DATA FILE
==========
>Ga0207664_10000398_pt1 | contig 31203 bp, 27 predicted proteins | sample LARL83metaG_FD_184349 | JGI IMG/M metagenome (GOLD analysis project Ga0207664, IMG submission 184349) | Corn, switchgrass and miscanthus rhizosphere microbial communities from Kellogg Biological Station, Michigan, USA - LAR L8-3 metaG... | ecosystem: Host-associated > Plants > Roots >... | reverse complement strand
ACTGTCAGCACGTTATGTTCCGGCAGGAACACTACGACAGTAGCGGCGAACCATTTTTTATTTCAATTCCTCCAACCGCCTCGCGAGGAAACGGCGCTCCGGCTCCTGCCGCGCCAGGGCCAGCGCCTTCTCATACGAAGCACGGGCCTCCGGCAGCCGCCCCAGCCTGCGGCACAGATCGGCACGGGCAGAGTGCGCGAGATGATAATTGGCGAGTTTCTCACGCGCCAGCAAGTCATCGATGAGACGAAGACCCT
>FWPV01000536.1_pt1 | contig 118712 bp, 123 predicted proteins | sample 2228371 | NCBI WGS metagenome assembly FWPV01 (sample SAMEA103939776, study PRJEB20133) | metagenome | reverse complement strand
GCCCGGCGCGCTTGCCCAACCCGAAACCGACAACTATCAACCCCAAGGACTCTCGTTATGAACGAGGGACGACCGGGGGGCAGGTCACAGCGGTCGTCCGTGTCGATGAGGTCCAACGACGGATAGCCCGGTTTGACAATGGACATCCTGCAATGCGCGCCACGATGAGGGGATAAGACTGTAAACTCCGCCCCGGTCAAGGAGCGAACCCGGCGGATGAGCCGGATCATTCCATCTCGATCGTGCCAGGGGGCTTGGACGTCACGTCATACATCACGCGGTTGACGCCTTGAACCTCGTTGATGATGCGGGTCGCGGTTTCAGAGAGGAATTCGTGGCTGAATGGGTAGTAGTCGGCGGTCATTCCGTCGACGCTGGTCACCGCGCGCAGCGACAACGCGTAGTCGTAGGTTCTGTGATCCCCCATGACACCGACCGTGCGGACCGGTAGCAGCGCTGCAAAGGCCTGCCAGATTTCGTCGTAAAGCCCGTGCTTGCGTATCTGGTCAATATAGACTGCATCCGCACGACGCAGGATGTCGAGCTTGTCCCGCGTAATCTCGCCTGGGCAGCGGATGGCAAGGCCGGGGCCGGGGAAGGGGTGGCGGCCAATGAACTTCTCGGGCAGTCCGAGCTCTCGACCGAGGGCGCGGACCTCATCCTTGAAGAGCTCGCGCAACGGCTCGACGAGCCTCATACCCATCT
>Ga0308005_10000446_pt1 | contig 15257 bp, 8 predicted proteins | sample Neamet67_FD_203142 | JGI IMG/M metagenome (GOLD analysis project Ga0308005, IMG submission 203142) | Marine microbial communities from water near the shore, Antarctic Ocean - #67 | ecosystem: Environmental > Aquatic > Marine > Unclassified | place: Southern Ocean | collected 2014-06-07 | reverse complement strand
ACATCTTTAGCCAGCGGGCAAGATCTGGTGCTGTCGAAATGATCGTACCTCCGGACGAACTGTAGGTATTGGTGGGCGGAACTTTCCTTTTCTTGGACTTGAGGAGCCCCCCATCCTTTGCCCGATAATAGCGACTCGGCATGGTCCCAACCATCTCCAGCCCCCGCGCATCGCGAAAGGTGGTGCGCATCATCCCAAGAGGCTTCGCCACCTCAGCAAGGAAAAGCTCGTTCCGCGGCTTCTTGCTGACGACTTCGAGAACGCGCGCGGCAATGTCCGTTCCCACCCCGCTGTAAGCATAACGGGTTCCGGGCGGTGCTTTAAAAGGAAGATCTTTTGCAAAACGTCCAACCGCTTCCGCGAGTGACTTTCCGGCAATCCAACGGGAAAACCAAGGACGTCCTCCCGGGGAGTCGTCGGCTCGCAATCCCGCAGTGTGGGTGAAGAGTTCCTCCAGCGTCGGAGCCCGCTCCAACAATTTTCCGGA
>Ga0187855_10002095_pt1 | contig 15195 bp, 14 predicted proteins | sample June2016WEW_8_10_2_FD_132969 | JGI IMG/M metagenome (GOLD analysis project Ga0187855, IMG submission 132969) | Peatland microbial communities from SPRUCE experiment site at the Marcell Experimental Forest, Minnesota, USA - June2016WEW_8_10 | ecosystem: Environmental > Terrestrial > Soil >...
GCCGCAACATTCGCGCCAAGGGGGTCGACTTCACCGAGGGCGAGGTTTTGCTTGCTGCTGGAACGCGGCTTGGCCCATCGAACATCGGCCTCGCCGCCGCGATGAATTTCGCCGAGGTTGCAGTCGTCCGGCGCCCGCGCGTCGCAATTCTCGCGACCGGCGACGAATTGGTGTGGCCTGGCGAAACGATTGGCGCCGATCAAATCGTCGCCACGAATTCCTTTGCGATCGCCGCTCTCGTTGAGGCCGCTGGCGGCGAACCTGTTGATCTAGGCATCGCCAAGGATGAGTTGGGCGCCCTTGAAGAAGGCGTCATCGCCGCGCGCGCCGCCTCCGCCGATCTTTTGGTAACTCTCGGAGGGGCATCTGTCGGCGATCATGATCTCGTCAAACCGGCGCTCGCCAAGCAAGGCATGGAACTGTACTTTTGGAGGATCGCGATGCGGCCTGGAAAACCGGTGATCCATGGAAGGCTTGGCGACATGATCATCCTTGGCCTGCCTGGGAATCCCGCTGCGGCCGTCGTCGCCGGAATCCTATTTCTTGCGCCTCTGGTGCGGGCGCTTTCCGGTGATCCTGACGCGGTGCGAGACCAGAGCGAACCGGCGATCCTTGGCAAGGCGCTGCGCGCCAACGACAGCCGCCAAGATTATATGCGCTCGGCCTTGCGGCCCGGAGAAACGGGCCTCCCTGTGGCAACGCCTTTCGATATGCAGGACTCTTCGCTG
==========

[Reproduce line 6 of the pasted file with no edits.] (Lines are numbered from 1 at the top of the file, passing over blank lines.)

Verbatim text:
ACATCTTTAGCCAGCGGGCAAGATCTGGTGCTGTCGAAATGATCGTACCTCCGGACGAACTGTAGGTATTGGTGGGCGGAACTTTCCTTTTCTTGGACTTGAGGAGCCCCCCATCCTTTGCCCGATAATAGCGACTCGGCATGGTCCCAACCATCTCCAGCCCCCGCGCATCGCGAAAGGTGGTGCGCATCATCCCAAGAGGCTTCGCCACCTCAGCAAGGAAAAGCTCGTTCCGCGGCTTCTTGCTGACGACTTCGAGAACGCGCGCGGCAATGTCCGTTCCCACCCCGCTGTAAGCATAACGGGTTCCGGGCGGTGCTTTAAAAGGAAGATCTTTTGCAAAACGTCCAACCGCTTCCGCGAGTGACTTTCCGGCAATCCAACGGGAAAACCAAGGACGTCCTCCCGGGGAGTCGTCGGCTCGCAATCCCGCAGTGTGGGTGAAGAGTTCCTCCAGCGTCGGAGCCCGCTCCAACAATTTTCCGGA